Erika Boeck­eler (left), assis­tant pro­fessor of Eng­lish, joined library staff in teaching local stu­dents about Shake­speare and the his­tory of the book on Wednesday. Photo by Mary Knox Merrill.

On Wednesday morning, Snell Library at North­eastern Uni­ver­sity trans­formed into an inter­ac­tive class­room for more than two dozen home­schooled stu­dents to learn about Shake­speare and the his­tory of the book.

Erika Boeck­eler, an assis­tant pro­fessor of Eng­lish, and Uni­ver­sity Libraries staff arranged the event for chil­dren who are par­tic­i­pating in a non­profit edu­ca­tional pro­gram called All the World’s a Stage Players. The Lit­tleton, Mass.-based pro­gram is focused on teaching home­schooled stu­dents about Shake­speare and facil­i­tating full-​​length pro­duc­tions of his plays.

Mem­bers of the non­profit pro­gram first learned of Boeckeler’s research interest in Shake­speare through an Internet search that pro­duced a lec­ture on the play­wright that she once gave to North­eastern alumni. The orga­ni­za­tion promptly invited Boeck­eler to speak to stu­dents, but the pro­fessor offered the chil­dren one better: a chance to visit North­eastern for an inter­ac­tive learning ses­sion using the resources avail­able in Uni­ver­sity Archives and Spe­cial Col­lec­tions.

It’s exciting to see how the magic of Shakespeare’s lan­guage cre­ates a nat­ural bridge between the work and resources of our uni­ver­sity and the inter­ests of the local com­mu­nity,” Boeck­eler said. “We loved seeing the young actors’ ‘wow!’ reac­tions as they dis­cov­ered that the drama of book-​​making is what made Shakespeare’s dramas avail­able for them to per­form today.”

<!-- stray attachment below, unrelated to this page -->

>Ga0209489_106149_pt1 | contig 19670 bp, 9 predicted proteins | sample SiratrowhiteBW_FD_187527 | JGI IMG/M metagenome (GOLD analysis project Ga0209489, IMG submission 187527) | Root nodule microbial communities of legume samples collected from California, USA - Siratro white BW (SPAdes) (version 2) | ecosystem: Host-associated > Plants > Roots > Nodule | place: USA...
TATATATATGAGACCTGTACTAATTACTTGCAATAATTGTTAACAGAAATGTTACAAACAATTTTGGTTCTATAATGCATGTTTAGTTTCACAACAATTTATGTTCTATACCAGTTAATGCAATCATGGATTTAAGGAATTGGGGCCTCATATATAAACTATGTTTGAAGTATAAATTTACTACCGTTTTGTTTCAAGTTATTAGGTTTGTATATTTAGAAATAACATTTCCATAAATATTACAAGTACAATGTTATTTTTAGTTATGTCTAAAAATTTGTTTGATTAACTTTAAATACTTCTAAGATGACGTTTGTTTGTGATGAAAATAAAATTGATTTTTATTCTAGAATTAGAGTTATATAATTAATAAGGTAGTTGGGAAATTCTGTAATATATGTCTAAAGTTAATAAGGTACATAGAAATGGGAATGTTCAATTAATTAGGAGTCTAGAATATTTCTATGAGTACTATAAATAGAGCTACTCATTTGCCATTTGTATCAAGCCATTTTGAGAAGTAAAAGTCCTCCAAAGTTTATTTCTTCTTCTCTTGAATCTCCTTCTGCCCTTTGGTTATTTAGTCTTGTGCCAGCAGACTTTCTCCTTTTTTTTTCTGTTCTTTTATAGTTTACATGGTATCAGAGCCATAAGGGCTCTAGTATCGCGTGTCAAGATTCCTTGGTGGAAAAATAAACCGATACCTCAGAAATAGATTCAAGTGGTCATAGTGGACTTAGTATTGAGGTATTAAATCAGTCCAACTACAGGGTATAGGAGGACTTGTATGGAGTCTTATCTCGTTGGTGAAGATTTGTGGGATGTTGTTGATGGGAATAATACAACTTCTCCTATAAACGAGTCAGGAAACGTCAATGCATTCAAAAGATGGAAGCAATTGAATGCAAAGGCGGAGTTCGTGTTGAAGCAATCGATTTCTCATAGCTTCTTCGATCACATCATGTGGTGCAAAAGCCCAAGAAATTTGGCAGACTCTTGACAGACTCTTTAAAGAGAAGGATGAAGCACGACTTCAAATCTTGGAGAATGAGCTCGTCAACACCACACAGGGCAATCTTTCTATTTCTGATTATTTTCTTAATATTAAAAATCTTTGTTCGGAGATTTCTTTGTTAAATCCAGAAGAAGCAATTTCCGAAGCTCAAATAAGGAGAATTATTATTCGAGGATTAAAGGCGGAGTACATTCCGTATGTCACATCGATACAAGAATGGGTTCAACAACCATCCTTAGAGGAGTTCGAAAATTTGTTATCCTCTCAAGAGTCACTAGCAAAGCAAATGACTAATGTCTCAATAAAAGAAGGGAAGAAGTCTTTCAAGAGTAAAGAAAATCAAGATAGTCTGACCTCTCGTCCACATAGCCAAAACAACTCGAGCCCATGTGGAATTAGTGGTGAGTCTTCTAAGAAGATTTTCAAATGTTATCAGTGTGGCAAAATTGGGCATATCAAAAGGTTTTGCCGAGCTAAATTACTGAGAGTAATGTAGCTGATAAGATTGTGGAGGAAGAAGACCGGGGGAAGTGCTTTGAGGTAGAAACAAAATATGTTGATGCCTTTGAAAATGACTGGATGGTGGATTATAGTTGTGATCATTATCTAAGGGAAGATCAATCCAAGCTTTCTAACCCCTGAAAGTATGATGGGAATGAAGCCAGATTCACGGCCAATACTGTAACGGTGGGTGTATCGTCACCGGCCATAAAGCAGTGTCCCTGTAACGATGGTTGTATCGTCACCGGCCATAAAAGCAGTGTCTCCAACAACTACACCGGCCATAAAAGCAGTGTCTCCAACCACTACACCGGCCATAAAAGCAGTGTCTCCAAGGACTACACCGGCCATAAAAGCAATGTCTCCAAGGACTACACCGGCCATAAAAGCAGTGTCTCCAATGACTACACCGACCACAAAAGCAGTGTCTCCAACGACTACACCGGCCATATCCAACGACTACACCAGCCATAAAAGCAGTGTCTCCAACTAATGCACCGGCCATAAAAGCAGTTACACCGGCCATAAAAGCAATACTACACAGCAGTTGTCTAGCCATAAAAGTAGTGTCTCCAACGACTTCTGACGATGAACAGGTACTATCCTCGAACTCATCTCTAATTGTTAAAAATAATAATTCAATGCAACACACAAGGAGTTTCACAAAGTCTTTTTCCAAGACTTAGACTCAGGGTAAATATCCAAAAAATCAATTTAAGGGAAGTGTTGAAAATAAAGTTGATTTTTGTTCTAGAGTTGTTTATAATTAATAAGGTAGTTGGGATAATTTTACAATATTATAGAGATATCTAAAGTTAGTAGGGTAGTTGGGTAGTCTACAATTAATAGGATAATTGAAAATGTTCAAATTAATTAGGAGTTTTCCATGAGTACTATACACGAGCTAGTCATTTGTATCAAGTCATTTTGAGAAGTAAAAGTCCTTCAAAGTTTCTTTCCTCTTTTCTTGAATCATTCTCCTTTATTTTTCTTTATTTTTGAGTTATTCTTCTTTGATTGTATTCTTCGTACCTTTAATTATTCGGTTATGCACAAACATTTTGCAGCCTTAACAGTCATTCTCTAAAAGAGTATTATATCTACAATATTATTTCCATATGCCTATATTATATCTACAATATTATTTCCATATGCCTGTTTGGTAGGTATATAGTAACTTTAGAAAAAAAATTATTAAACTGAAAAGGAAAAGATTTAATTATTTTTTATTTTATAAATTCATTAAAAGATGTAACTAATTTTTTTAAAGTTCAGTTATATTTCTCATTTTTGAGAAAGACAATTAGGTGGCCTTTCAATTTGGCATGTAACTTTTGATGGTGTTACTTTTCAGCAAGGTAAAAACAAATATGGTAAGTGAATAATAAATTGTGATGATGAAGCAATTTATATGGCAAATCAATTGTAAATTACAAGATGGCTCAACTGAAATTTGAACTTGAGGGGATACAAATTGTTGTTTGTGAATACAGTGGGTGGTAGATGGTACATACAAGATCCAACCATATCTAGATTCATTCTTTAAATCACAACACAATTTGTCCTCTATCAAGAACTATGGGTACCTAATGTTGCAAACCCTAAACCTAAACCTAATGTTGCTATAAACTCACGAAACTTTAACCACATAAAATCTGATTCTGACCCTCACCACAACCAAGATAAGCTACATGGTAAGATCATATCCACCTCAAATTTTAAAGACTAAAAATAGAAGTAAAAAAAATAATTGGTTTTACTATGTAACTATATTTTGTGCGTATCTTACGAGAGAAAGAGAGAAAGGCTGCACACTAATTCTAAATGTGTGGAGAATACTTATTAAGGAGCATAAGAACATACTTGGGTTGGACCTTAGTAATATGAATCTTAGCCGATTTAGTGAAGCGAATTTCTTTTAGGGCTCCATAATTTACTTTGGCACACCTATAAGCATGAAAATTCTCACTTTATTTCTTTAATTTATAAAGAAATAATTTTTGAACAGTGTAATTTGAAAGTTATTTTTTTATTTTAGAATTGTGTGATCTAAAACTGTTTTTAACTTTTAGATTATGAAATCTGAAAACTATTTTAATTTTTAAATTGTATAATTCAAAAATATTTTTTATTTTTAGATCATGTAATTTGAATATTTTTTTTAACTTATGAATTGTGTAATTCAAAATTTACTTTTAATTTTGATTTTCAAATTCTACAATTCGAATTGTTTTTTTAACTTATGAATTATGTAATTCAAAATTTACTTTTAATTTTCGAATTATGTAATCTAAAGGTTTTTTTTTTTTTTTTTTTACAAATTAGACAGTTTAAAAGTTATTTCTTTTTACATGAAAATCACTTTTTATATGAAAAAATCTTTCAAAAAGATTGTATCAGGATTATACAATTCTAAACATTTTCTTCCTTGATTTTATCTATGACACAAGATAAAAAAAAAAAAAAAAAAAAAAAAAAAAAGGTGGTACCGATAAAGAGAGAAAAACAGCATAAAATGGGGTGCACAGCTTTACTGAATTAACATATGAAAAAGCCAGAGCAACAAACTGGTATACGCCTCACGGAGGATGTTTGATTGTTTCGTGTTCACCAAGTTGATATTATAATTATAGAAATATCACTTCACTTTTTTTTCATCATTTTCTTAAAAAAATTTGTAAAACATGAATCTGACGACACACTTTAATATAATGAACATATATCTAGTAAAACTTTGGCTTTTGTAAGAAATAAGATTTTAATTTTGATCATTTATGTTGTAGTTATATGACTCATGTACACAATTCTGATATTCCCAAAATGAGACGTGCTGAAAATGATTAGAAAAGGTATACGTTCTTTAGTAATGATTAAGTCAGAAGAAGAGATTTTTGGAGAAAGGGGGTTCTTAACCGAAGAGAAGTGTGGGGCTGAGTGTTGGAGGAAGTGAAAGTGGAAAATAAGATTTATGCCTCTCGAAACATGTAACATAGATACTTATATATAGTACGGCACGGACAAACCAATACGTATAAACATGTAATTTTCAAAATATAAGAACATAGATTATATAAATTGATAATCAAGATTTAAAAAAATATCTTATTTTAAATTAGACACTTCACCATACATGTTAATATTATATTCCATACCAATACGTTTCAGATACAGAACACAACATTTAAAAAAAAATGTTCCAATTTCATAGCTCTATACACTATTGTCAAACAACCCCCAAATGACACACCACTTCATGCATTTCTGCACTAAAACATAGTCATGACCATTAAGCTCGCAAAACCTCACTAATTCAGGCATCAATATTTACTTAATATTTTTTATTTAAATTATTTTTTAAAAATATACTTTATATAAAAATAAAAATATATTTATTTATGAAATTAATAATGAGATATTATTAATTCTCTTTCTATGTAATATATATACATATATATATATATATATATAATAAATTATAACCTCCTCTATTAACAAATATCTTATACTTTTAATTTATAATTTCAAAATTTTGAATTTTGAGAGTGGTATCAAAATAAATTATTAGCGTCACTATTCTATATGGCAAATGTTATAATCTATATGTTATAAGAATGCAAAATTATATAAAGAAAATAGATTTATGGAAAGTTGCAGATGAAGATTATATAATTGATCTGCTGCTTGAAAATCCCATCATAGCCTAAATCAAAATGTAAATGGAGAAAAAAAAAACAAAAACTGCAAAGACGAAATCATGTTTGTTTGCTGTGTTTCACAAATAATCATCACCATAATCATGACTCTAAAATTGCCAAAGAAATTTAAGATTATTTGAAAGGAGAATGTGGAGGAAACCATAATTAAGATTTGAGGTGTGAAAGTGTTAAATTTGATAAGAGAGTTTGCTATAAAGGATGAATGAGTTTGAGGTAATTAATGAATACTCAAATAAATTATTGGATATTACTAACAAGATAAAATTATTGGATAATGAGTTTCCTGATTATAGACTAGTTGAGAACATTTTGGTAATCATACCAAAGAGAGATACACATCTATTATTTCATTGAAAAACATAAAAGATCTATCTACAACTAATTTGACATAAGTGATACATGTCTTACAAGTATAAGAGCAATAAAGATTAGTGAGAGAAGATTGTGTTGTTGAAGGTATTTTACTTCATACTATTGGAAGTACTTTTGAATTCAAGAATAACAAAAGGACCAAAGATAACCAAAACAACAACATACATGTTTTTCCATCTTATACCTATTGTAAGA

Through a series of hands-​​on work­sta­tions, stu­dents explored how books have pro­gressed from the manuscript-​​to dig­ital era. The dis­plays included nine pieces from the library’s rare books col­lec­tion dating from 1598 to 1787.

Stu­dents also learned about the inven­tion of the printing press and how early book illus­tra­tions were done. At the dig­ital book sta­tion, research and instruc­tion librarian Amanda Rust explained how the foot­notes in dif­ferent edi­tions of plays such as “Hamlet,” which the stu­dents are cur­rently studying, change how the play is read.

The work­sta­tions were run by Boeck­eler, Rust, assis­tant archivist Michelle Romero, pro­fes­sional book­maker and former North­eastern lin­guis­tics lec­turer Sarah Hulsey and Eng­lish grad­uate stu­dent Kasra Gorbeninejad.

Prior to the inter­ac­tive ses­sion, Boeck­eler gave a lec­ture enti­tled “The New­fan­gled Media of Shakespeare’s Era,” in which she described the pro­lif­er­a­tion of books in the early modern period after the inven­tion of the printing press. She described how Shakespeare’s works fit into the story of the book’s evo­lu­tion – including how three very dif­ferent ver­sions of  “Hamlet” were printed during Shakespeare’s life­time and shortly after his death.

Later, stu­dents com­pared and con­trasted the famous “To be or not to be” solil­oquy in sev­eral dig­ital edi­tions of the famous play.

This was a won­derful expe­ri­ence for our stu­dents,” said Leslie McLeod-​​Warrick, director of All the World’s a Stage Players. “This event has made this so much more real to them.”